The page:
Spanish 21 is one of the most popular variations of blackjack in the world and is played widely in casinos. While the differences can make the game a bit more complicated, they also influence the odds of winning.
To the layperson, Spanish 21 and blackjack may seem like a similar game with different names. However, there are a number of different advantages and disadvantages each game offers through the different sets of rules.
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Rules of Spanish 21
Spanish 21 is played on the same traditional table as its counterpart, but it offers the player plenty more options than traditional blackjack; however, these options come at a price.
Giving the player more options to win would typically reduce the house edge, but casinos have found a way to combat that. Rather than playing with the traditional 52 card deck, they remove the four 10 cards, leaving the deck with only 48 cards. Any experienced gambler can tell you that removing 25% of the cards with a face value of 10 will influence your odds negatively.
Although the rules for Spanish 21 can vary at different locations, they are typically as follows:
- Late surrender is allowed- If the dealer does not have a blackjack, the player may surrender and receive half of their bet back. Unfortunately, they also forfeit their ability to keep playing.
- Double after split is allowed- If the player ends up with two cards of the same value, he or she may “split” them to make two hands. Players are allowed to double their bet after splitting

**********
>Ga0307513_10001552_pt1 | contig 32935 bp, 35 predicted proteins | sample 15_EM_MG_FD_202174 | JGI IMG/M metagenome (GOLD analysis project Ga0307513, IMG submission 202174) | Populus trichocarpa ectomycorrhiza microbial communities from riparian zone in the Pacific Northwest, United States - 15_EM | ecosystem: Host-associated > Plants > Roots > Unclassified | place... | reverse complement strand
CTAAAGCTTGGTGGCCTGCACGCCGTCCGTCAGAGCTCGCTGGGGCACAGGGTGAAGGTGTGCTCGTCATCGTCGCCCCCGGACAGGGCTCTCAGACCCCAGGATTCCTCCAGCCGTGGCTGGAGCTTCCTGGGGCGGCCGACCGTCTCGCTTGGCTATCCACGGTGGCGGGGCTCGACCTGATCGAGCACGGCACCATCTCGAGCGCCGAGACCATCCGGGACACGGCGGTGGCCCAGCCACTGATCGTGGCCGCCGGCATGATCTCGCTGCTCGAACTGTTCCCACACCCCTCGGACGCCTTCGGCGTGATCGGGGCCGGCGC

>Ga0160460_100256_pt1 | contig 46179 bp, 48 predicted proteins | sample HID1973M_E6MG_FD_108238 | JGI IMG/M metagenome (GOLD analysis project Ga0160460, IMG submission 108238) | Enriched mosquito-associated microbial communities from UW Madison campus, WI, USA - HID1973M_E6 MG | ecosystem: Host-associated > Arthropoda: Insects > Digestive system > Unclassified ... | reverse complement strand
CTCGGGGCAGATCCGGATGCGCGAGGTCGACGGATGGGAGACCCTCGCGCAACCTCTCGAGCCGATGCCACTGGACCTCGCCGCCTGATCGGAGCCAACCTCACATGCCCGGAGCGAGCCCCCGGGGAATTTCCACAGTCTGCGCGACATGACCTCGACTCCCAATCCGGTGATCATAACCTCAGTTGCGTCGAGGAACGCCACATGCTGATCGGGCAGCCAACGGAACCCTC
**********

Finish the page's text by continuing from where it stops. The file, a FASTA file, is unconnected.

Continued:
- Re-splitting aces is allowed, as well as splitting in general up to four hands.
- A player 21 always wins- This is one of the most important advantages of Spanish 21. According to traditional blackjack rules, the house can beat a 21 if the number of cards in the dealer’s hand is fewer than in the player’s.
- Player blackjack beats dealer blackjack- In regular blackjack, this would be a push and would result in no winnings. However, in Spanish 21, this win results in a 3:2 payout.
- Player may double on any number of cards.
- Player may usually hit and double down after splitting aces-
- Player may surrender after doubling, known as “double down rescue”- The player forfeits an amount equal to his original bet. Essentially, he takes the double bet while forfeiting his original bet.
Most casinos offering Spanish 21 require that the dealer hit on a soft 17. Because of this, the house advantage is about 0.8%, which is worse than almost any other variation of blackjack. In traditional blackjack, where the dealer stands on a soft 17, the house edge is only about 0.4%. This is definitely something to consider when deciding which game to play.
The payouts in Spanish 21 are similar to blackjack, but there are a few more options if the player meets certain requirements.
- A five-card 21 pays 3 to 2, a six-card 21 pays 2 to 1, a seven or more card 21 pays 3 to 1. This bonus is not honored after doubling or splitting.
- A 6-7-8 or 7-7-7 of mixed suits pays 3 to 2, of the same suit pays 2 to 1, and of spades pays 3 to 1. These bonuses usually do not pay after doubling or splitting, but some casinos allow it.
- Suited 7-7-7 when the dealer has a seven face up pays $1000 for bets of $5-$24 and $5000 for bets of $25 or over. In addition, all other players receive a $50 “envy bonus.” This bonus does not pay after doubling or splitting.
If you’re new to blackjack or are just learning the rules, trying to learn Spanish 21 simultaneously may not be your best bet. Trying to grasp all of the special rules and know how to work them to your advantage can make the game much more complicated. It would be best to learn the best strategies for traditional blackjack before moving on to any of its numerous variations. To read more about odds and find detailed information about blackjack and Spanish 21 strategies, visit: wizardofodds.com